Child Behavior is, as could be expected, sharply anti-Freudian. When little girls attempt to urinate standing up, “This is a perfectly normal experiment and not in our opinion a sign that they have ‘penis envy’ or have been overexposed to little boys.” The emphasis is always away from the psyche: “Reasonable experimentation with laxatives and experimenting with a relaxing diet should certainly be tried before you conclude that your child’s constipation is an ‘emotional’ problem.” There is even a slash of Occam’s Razor at Freud: “However, in keeping with the principle of never seek a complicated explanation when a simple one will do, don’t seek ‘deep’ reasons and complicated therapy unless you’re sure that something simple will not suffice”—which we might translate as “Never seek a reason when a rationalization will do.” With endomorphic personalities, quoting Sheldon, “Nothing is ever choked or held back. There is no emotional inhibition”; when the authors encounter an uncontrollable little boy with no discernible superego, they conclude sourly “this boy’s personality was the thing at fault”; when they encounter the little boy who prefers to dress up as a girl and play with dolls, he is “the feminine” type. Characteristically, masturbation is always treated as a “tensional outlet,” and the remedy for it, as for all childhood sexuality, is “providing ideas for something better to do.” For adolescent sexuality, the remedy is “providing a child with a view of himself and his life plan and life role which is not consistent with getting early sex expression and fulfillment.” Against adult sexuality, that well-known tensional outlet, something worse to do, and disrupter of life roles, the authors tactfully offer no recommendations.

Despite all the emphasis on culture, social and economic realities seem to play little part in it. All the people of Geselland are middle class, and they apparently have their days free for child-watching. In Childhood in Contemporary Cultures, Mead notes the value to the child of the extensive adult leisure in her Balinese village, but never relates it to wealth-getting activities or economic margin. Her conclusion to the book contains one of its few mentions of class differences as a factor in child care in our own culture. The most interesting case is that of Frenkel-Brunswik, who compares an authoritarian and a democratic family while specifically excluding “social and economic determinants” from consideration, choosing families of roughly similar stations. Nevertheless, she is so strongly concerned with social implications, noting “fascistic attitudes” in her authoritarian family (which is of German origin) and how they might come “to the fore” after “social upheavals of a major sort,” that it finally becomes obvious that she is writing a political parable, a cautionary tale about Good Germans, Bad Germans, and the rise of Hitler, and that its purpose is to warn.



Through all the glossy new gadgetry of method in these books a kind of old-fashioned rationalism peeks out. Childhood in Contemporary Cultures deals extensively with such symbolic expressions as art and rituals, but it is never in their own terms, always as didacticism or projective test. Mead sees works of literature as clear designs whose intentions “miscarry” if the audience gets anything not “carefully and creatively planned,” and the hopeful directions of her conclusion—constructively loaded juvenile books, constructively loaded dramatic performances, and pious group conferences—are neither so novel nor so innocent as she might think. Wolfenstein shows in some comments on Dickens and Dostoevsky that she has only the dimmest sense of how novels differ from tracts, and her one impressive literary insight, the significant “national character” difference in the endings of Oliver Twist and Huck Finn, turns out to be W. H. Auden’s. Ilg and Ames remark “They seldom ask, ‘How shall I tell him about war?’—though war, to our way of thinking, is much harder to explain than sex.” This would be rather a nice joke if it were a joke, but it is apparently a serious statement, suggesting that the authors will recognize Eros, the life instinct, at least as a tensional outlet, but never Thanatos, the death instinct. A letter they quote approvingly shows how beautiful death can be when “The cemetery has no tombstones permitted and truly looks like a beautiful park.” They simply do not credit the possibility of hostile or destructive elements in the personality. In their culture, the adopted child is always “a chosen child—desired, selected and doubly cherished for this reason,” never, say, a vessel the adopting parents fill with the guilt and reproaches they feel about their sterility.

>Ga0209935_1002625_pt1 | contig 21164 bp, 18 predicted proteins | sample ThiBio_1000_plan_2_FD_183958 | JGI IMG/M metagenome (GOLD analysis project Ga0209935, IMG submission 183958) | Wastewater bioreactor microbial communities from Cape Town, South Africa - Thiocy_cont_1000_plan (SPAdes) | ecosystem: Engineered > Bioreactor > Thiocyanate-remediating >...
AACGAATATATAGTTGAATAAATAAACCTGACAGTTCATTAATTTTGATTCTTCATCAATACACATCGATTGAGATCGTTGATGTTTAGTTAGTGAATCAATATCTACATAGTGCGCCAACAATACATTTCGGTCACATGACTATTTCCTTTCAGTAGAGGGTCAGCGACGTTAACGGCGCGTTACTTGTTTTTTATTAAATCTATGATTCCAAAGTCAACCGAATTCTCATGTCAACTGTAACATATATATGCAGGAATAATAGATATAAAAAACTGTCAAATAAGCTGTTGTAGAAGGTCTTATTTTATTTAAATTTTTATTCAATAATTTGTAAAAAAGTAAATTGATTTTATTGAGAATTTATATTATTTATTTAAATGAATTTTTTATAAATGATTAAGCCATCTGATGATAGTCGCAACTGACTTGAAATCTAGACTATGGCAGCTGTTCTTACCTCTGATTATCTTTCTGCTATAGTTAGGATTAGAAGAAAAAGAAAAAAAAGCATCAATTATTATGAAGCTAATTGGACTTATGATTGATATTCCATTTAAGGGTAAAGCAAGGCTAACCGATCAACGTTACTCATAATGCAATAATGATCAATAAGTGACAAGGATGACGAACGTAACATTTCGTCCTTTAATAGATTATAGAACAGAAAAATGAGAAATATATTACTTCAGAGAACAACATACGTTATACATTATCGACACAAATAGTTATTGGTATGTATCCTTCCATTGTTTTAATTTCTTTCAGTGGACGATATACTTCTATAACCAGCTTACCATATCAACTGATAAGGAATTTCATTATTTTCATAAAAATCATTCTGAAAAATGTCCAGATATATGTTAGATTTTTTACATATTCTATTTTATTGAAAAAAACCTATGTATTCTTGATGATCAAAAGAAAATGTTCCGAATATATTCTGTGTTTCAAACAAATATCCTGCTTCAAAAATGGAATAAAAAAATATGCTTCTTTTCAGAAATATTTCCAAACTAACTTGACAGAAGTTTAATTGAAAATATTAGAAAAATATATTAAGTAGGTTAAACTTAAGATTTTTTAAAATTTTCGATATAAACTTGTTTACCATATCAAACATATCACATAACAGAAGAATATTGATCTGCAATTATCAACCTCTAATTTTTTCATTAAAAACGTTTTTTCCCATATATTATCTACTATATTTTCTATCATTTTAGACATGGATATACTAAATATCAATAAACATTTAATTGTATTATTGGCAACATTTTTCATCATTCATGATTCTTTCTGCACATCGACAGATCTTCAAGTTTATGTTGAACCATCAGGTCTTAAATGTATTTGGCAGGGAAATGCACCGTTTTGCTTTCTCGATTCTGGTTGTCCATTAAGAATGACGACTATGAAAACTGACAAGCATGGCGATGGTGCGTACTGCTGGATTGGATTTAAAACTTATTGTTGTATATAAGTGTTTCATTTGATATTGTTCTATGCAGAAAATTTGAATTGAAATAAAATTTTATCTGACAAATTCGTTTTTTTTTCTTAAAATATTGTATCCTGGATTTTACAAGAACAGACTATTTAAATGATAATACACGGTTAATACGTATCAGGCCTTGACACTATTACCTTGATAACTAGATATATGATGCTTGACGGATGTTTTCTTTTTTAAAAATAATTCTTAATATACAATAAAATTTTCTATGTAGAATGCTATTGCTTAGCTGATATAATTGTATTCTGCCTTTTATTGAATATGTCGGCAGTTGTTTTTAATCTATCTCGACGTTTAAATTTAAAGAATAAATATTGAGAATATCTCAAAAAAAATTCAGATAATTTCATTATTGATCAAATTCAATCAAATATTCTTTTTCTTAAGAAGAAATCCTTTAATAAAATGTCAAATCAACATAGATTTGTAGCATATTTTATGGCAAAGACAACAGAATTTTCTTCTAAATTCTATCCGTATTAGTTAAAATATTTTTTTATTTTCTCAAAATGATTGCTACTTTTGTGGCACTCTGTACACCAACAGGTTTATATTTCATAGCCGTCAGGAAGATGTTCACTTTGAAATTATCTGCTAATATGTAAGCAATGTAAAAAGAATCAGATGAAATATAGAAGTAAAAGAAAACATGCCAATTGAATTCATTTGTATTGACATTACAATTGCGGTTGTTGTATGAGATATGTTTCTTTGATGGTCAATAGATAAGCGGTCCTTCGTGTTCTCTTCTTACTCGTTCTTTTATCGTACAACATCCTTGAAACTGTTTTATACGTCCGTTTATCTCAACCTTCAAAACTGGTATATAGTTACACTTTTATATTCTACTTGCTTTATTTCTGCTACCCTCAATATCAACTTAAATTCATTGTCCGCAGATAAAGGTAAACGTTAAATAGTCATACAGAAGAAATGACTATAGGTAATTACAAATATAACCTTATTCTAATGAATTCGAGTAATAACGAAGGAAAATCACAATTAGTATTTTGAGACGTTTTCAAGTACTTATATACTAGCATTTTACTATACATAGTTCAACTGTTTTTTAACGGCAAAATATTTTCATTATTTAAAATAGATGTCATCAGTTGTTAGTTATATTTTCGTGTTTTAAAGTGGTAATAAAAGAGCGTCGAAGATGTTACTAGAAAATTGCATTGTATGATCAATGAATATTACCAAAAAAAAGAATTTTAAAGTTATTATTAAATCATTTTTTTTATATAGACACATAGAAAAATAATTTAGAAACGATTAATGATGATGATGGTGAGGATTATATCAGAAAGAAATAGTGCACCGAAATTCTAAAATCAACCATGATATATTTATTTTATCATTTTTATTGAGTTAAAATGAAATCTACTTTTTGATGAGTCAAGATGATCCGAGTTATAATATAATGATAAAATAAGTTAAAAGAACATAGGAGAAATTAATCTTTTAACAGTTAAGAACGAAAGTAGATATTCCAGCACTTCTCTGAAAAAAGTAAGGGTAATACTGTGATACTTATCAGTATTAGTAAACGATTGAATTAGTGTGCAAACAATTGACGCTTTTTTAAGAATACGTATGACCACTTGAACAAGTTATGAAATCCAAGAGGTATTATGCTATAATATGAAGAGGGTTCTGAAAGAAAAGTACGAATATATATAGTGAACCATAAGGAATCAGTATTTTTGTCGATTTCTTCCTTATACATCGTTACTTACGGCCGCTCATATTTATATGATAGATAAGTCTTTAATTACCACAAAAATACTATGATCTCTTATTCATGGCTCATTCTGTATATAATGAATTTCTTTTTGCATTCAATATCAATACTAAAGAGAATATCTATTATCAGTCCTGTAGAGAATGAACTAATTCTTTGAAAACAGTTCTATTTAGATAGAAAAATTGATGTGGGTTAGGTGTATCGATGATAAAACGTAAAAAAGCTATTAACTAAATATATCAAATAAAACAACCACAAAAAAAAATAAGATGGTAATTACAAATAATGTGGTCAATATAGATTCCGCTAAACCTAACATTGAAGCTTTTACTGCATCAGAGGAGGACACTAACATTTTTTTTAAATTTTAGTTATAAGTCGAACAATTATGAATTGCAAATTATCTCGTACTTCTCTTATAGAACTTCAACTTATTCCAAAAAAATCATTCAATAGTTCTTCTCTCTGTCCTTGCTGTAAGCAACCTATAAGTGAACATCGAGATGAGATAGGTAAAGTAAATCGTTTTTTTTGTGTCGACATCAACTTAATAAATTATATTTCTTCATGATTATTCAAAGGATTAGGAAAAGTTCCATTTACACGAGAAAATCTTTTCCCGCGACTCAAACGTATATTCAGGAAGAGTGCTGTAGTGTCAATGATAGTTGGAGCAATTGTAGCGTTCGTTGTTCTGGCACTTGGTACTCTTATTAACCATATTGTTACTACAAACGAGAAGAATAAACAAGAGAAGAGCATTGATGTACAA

All these ladies have a curious owlish quality, humorless and gullible. Wolfenstein gives a weighty analysis of a French child’s drawing of an arrow, which the child explained was a picture of a hunter shooting a bird, the hunter not in the picture because he had released the arrow, the bird not pictured because it had been missed. (This, doctor, is a joke, and that child may yet grow up to publish French Droodles.) Frenkel-Brunswik finds her democratic home admirable in part because the mother, a social worker who has been analyzed, divorced but “on good terms” with her husband, talks about her daughter as follows: